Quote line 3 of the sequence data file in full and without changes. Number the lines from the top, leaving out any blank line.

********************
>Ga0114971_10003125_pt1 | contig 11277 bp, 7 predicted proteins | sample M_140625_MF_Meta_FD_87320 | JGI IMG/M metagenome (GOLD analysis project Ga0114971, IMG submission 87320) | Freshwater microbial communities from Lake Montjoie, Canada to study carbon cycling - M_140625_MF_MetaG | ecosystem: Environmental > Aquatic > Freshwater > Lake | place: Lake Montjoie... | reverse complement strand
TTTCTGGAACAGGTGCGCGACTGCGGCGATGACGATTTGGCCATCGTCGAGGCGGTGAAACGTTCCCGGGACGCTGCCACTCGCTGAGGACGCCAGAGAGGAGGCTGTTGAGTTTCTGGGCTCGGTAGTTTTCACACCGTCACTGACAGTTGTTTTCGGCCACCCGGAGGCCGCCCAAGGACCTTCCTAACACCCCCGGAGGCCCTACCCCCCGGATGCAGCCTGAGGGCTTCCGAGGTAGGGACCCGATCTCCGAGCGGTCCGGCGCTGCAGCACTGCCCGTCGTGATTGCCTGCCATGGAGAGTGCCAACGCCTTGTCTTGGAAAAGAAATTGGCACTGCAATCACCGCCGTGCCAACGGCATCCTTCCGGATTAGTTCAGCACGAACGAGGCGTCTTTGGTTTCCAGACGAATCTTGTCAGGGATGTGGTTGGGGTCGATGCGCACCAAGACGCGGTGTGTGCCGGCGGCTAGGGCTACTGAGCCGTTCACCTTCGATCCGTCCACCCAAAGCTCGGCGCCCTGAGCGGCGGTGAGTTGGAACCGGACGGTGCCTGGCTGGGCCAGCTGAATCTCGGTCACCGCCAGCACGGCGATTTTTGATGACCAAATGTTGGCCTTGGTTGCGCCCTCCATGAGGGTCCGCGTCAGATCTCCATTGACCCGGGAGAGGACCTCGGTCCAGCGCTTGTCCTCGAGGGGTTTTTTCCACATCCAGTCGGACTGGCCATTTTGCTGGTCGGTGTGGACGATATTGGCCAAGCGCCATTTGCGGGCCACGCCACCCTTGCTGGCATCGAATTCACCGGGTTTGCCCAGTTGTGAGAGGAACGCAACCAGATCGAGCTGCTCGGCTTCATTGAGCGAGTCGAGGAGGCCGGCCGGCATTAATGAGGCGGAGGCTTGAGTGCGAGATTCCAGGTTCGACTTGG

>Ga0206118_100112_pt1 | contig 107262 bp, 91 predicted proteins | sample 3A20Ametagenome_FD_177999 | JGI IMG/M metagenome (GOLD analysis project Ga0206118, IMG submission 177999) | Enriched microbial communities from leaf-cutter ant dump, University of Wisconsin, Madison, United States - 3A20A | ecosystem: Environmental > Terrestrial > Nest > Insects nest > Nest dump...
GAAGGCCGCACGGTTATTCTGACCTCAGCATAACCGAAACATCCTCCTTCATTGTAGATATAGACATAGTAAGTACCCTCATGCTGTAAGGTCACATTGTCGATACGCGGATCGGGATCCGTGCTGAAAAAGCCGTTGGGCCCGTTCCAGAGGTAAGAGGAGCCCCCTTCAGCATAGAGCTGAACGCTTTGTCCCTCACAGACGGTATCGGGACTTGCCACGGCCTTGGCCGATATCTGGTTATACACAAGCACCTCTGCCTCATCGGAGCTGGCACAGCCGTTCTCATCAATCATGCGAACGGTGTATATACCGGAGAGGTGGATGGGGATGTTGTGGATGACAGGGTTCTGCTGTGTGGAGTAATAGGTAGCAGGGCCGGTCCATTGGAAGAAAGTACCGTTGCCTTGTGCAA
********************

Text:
>Ga0206118_100112_pt1 | contig 107262 bp, 91 predicted proteins | sample 3A20Ametagenome_FD_177999 | JGI IMG/M metagenome (GOLD analysis project Ga0206118, IMG submission 177999) | Enriched microbial communities from leaf-cutter ant dump, University of Wisconsin, Madison, United States - 3A20A | ecosystem: Environmental > Terrestrial > Nest > Insects nest > Nest dump...